Iron/Manganese Filtration

Iron and manganese are common minerals found in drinking water. It only takes a small amount of either of these minerals to cause the water to have objectionable qualities. The biggest problem associated with these minerals is staining. Typically black or brown stains can be found on almost anything that comes in contact with water containing these minerals. Iron and manganese in water can be soluble, insoluble, or both. Soluble means the minerals are dissolved in the water and the water will look clear. Insoluble minerals are in the form of sediment. Insoluble ferric iron will most often give water a rusty brown or yellow color. Insoluble manganese will give the water a black color. Soluble minerals will stay dissolved in water until they come into contact with oxygen or some other form of oxident. For instance, in a toilet, the minerals are dissolved in the water when the water comes into the toilet but as the water sits exposed to air the iron slowly oxidizes and leaves stains behind.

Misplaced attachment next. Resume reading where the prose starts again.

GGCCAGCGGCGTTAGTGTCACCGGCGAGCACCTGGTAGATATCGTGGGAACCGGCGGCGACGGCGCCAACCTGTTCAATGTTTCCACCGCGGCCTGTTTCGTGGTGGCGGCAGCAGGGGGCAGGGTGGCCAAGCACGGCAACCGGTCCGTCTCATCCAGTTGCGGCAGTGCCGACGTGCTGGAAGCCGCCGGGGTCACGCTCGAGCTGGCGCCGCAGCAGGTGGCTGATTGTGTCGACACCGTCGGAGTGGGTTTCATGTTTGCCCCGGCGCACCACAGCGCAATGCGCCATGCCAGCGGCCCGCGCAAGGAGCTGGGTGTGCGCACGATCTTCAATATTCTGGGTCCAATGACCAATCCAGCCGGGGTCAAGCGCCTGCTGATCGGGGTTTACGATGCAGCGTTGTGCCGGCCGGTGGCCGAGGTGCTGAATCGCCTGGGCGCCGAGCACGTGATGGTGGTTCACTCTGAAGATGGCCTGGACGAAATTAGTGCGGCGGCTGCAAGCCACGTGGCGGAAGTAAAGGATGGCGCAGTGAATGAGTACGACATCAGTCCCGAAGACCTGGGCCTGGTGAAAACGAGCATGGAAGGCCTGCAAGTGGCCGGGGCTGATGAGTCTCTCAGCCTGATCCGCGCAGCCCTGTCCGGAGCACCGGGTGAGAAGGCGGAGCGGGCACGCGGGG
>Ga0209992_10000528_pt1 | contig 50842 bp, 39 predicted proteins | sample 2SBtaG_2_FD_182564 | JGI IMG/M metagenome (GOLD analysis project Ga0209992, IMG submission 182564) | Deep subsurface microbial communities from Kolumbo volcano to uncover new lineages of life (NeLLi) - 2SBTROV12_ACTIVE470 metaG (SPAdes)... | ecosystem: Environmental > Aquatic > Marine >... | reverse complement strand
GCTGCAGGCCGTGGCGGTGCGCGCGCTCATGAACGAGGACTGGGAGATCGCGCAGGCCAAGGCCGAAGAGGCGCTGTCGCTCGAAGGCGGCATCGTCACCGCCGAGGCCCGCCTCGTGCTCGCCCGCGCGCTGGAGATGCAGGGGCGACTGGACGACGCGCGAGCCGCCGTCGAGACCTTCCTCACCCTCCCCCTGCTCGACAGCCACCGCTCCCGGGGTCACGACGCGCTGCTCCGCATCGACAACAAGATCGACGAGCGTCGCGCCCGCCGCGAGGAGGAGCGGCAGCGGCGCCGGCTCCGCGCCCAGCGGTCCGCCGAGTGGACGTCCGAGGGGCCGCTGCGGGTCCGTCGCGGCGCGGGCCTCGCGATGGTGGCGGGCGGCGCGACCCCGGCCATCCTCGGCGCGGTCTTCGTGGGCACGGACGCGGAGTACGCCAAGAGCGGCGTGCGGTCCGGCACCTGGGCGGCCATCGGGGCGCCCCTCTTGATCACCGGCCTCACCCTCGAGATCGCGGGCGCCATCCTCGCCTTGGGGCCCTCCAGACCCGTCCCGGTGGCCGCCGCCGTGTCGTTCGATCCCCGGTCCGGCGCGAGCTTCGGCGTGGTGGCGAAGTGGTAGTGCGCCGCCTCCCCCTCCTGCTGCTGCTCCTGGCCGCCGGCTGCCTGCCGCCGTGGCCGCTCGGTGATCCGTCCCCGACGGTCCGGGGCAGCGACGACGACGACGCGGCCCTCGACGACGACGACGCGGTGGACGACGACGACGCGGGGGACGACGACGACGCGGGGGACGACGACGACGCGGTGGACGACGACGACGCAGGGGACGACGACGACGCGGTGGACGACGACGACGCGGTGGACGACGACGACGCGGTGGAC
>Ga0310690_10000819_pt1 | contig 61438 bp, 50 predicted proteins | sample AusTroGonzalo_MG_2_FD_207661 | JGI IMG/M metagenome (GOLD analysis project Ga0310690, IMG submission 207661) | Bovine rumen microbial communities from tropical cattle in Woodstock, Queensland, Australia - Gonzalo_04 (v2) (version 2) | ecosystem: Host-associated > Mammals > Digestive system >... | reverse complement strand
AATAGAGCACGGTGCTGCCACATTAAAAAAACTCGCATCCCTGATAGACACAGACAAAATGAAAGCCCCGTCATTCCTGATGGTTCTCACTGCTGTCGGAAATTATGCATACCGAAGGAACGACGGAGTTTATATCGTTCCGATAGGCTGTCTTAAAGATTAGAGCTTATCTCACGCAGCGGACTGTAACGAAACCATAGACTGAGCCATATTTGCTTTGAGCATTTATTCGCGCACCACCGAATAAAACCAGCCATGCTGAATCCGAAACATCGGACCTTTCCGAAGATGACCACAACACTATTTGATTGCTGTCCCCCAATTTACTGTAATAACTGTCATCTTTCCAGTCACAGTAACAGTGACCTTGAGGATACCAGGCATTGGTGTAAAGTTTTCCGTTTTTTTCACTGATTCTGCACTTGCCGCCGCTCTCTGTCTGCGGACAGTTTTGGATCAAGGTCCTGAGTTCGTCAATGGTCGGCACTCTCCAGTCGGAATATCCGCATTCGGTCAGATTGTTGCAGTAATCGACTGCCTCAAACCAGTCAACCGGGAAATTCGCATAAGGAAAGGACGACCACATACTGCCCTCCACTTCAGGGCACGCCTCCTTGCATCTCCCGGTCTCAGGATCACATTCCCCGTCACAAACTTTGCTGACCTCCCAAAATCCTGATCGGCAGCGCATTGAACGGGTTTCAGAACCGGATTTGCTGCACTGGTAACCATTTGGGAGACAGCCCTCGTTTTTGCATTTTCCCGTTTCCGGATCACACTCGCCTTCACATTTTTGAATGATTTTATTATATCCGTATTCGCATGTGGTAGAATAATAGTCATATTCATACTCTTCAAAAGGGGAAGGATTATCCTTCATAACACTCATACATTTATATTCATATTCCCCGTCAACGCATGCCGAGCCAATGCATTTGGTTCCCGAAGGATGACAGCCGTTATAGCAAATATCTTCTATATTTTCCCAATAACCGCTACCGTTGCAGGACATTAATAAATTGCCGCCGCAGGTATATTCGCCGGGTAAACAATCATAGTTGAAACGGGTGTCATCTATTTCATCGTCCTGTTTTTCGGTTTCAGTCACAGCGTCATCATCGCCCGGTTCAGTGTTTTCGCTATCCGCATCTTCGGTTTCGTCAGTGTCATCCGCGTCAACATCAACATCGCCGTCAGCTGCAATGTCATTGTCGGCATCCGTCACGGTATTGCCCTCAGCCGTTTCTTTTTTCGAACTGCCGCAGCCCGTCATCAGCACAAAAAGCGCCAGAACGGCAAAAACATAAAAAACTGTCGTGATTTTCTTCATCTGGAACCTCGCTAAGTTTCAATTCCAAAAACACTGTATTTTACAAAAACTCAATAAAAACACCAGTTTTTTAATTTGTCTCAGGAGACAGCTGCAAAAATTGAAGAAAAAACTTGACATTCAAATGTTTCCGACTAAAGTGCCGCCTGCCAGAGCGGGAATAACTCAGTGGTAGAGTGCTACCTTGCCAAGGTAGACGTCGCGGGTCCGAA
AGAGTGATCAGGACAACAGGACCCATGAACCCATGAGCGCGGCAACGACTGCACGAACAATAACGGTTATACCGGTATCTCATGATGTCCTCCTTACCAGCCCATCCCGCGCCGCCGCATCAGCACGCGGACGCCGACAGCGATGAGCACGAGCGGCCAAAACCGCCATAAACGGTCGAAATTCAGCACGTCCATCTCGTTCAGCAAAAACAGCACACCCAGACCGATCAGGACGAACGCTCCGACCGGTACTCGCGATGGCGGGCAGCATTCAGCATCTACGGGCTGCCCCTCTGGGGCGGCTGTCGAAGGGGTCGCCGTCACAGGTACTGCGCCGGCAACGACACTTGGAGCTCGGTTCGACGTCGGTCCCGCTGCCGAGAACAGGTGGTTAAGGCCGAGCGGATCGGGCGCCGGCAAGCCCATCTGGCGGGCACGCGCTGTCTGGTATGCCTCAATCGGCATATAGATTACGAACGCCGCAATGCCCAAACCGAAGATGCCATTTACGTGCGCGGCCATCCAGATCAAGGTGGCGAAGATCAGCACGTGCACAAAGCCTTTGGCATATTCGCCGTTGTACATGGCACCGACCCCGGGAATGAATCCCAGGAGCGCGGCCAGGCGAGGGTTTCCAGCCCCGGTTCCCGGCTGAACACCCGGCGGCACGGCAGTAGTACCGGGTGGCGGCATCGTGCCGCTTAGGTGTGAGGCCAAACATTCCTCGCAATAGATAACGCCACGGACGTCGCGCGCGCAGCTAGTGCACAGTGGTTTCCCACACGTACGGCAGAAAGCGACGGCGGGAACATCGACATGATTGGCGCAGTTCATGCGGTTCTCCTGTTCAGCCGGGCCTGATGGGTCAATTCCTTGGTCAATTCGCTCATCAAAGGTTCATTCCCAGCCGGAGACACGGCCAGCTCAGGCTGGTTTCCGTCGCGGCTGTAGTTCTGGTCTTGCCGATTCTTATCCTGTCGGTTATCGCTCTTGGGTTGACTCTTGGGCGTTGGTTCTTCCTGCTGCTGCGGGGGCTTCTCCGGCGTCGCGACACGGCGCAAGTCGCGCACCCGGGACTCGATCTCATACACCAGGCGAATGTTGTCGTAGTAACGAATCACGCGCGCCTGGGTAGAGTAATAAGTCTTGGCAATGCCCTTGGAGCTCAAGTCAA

Bathing in water with high amounts of either mineral can cause a build up on hair and skin. High amounts of iron may cause hair to have a reddish brown tint or cause dry skin. Iron and manganese will also build up inside pipes and appliances.

Water Sediment Filter

There are numerous ways to treat water with high levels of iron and manganese. The most common way is to oxidize the minerals so they are no longer dissolved in water. These minerals can then be easily filtered with some form of water sediment filter. Most sediment filters used for iron and manganese contain some type of media that will both aid in oxidizing the mineral and provide adequate filtration. Small amounts of iron and manganese can be removed with a water softener but the water should be pretreated with some type of water sediment filter to prevent the softening media from fouling. American Water Services can test your water and find the best solution for your particular water characteristics.